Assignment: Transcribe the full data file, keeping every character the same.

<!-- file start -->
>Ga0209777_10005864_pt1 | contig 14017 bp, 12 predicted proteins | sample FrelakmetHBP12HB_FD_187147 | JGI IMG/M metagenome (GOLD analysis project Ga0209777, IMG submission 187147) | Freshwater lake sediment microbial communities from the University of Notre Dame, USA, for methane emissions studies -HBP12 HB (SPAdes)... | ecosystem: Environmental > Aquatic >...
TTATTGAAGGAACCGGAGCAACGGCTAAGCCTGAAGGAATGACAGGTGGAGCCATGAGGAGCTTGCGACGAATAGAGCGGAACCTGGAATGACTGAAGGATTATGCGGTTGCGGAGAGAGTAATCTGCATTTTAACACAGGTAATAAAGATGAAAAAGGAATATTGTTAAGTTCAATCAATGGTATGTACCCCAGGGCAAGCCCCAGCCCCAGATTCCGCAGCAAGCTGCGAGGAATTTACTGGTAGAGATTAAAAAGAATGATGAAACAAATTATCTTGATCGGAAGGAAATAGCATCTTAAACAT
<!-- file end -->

>Ga0209777_10005864_pt1 | contig 14017 bp, 12 predicted proteins | sample FrelakmetHBP12HB_FD_187147 | JGI IMG/M metagenome (GOLD analysis project Ga0209777, IMG submission 187147) | Freshwater lake sediment microbial communities from the University of Notre Dame, USA, for methane emissions studies -HBP12 HB (SPAdes)... | ecosystem: Environmental > Aquatic >...
TTATTGAAGGAACCGGAGCAACGGCTAAGCCTGAAGGAATGACAGGTGGAGCCATGAGGAGCTTGCGACGAATAGAGCGGAACCTGGAATGACTGAAGGATTATGCGGTTGCGGAGAGAGTAATCTGCATTTTAACACAGGTAATAAAGATGAAAAAGGAATATTGTTAAGTTCAATCAATGGTATGTACCCCAGGGCAAGCCCCAGCCCCAGATTCCGCAGCAAGCTGCGAGGAATTTACTGGTAGAGATTAAAAAGAATGATGAAACAAATTATCTTGATCGGAAGGAAATAGCATCTTAAACAT